Thursday, October 4, 2012

Building Vocab, Creating 'Verses

I think the first phrase I ever adopted from watching a show or reading a book was "Geez Louise". I was about nine and can't remember now where I picked it up from. I do remember being reprimanded by a schoolmate at our Catholic private school for taking the Lord's name in vain. I was shocked. I was? Nine-year-old me had never made the connection between "Geez" and "Jesus".

Joss Whedon's use of "shiny" as a blanket positive term in his Firefly/Serenity universe has been adopted globally by Browncoats everywhere as has the slang abbreviation " 'verse " to denote both real and fictional uni- and multi- verses.

Today's shirt is a Teefury buy and I'm almost absolutely sure that Mitch and J also ordered their own when they bought this gift for me. Jayne, after all, is Mitch's favourite character from Firefly/Serenity.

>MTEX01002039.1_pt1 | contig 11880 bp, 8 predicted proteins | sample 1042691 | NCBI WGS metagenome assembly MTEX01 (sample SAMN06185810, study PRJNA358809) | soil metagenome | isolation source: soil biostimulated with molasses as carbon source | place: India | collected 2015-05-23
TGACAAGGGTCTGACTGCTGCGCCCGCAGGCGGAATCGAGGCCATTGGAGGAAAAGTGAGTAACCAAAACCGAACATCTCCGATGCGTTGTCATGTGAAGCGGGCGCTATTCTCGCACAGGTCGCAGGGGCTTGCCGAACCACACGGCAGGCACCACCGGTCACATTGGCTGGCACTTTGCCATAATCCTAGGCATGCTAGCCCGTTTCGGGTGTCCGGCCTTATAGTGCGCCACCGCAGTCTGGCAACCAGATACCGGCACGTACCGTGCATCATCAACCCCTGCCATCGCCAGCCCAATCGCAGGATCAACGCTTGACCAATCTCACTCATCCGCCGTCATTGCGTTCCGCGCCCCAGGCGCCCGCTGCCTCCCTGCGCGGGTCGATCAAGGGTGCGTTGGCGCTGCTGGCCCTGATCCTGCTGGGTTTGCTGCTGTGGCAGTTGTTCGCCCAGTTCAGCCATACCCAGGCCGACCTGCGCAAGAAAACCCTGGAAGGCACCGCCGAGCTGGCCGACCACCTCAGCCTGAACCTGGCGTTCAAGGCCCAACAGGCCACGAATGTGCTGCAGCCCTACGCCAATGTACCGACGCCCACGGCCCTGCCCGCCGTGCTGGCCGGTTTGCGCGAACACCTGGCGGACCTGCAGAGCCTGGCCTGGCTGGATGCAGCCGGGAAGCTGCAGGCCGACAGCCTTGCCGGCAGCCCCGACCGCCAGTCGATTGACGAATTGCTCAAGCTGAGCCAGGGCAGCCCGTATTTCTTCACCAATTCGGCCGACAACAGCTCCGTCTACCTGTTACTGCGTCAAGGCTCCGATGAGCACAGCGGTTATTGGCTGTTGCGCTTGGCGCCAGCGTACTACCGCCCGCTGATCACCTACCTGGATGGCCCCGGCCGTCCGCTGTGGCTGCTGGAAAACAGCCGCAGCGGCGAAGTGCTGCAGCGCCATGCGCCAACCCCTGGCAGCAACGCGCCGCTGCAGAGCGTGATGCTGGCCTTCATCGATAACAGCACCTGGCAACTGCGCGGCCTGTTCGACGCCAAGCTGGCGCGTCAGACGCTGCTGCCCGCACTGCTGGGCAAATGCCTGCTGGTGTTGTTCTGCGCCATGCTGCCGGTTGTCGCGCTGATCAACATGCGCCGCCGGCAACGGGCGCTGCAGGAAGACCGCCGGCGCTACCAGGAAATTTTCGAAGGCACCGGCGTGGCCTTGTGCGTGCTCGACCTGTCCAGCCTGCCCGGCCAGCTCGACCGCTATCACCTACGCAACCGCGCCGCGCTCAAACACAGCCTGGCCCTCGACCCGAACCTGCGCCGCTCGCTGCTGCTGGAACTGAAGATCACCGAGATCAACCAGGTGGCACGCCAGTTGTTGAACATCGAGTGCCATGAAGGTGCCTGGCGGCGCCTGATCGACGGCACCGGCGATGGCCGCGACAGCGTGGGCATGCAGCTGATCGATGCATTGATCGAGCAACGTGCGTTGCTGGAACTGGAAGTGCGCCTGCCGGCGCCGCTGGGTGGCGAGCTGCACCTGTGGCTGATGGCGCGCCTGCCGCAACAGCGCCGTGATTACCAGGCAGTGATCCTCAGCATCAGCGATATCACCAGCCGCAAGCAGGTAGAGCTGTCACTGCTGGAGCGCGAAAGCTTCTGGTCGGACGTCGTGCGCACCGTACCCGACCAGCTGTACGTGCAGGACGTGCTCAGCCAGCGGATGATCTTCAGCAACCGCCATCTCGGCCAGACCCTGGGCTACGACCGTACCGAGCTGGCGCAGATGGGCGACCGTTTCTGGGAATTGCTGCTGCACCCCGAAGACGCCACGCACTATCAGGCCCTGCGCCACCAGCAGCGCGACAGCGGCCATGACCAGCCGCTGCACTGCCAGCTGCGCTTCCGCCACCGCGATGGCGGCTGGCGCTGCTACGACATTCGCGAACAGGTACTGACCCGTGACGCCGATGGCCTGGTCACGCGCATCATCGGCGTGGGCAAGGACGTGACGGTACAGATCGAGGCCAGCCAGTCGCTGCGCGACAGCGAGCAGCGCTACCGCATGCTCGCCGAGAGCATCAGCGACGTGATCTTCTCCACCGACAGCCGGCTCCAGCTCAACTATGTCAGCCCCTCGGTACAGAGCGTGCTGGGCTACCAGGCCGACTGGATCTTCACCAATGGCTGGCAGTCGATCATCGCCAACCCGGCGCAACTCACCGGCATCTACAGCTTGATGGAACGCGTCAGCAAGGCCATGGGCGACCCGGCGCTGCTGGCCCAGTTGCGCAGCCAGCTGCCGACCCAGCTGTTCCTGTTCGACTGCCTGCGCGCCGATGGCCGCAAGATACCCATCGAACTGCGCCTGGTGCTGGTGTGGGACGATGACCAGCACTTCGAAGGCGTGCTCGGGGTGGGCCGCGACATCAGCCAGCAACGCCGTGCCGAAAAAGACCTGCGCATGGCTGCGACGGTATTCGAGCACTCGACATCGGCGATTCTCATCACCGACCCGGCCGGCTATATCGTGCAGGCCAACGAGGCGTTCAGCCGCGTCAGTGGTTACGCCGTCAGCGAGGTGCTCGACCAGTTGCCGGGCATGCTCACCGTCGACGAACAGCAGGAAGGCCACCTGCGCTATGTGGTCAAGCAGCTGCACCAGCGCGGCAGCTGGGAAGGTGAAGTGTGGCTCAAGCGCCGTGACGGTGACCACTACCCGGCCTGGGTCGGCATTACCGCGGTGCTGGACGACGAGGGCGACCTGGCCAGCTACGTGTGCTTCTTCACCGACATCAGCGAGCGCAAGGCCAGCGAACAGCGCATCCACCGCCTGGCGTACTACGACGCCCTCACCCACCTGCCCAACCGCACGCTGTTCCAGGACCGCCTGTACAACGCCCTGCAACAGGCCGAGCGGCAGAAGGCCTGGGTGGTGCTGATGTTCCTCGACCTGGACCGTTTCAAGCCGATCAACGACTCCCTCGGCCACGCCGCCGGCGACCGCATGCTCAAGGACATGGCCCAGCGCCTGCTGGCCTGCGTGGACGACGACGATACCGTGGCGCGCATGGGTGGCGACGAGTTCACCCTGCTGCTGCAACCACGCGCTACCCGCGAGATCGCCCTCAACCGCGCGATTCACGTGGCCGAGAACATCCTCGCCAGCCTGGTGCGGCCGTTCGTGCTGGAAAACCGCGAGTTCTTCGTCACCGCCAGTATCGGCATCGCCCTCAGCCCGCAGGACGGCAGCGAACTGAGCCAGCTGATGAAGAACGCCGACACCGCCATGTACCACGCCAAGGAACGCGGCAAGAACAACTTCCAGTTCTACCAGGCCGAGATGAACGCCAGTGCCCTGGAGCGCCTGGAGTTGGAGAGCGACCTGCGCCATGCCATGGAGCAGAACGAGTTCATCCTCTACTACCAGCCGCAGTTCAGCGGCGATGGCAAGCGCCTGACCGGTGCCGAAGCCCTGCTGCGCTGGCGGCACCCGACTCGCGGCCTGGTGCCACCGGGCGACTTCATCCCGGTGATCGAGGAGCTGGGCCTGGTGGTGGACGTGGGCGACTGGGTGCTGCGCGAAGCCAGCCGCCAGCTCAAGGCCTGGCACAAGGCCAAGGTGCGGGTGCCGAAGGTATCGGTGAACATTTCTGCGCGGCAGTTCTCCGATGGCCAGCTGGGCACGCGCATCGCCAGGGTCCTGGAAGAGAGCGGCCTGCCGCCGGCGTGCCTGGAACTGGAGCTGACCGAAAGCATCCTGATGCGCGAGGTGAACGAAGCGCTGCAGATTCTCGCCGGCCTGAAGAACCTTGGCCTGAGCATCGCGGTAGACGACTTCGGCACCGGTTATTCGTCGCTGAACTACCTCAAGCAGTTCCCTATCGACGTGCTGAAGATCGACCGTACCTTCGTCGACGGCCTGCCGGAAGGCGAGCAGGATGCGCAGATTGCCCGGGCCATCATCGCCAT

Like Shakespeare, the truly creative minds of contemporary times use language itself as a power device that sets their world-building apart from other endeavours. BSG's "frak". Star Wars' "nerf herder". Star Trek's "make it so". And Big Bang Theory's "Bazinga". Scott Westerfeld's Uglies series is another example, this time in the literary forum, where the slang is an intrinsic part of the characters and society in his post-apocalyptic California. In fact, it was such a major part, he co-wrote an entire companion book to the series, glossing the slang. 

In high school, my social circle headed out to see Mad Love, starring Chris O'Donnell and Drew Barrymore. Not actually sure why we picked it in the first place. We didn't love the movie after seeing it but the title tickled us as a pun-ny sort of euphemism for movies in general. For at least a few months afterwards, we referred to movie night as Mad Love Night. We thought it was fun-ny.

Language is a huge part of our world and what we adopt from our media reflects our interests and appreciation for the effort that goes into that which entertains us. Have any other words/phrases learned from shows or books worked their way into your vernacular?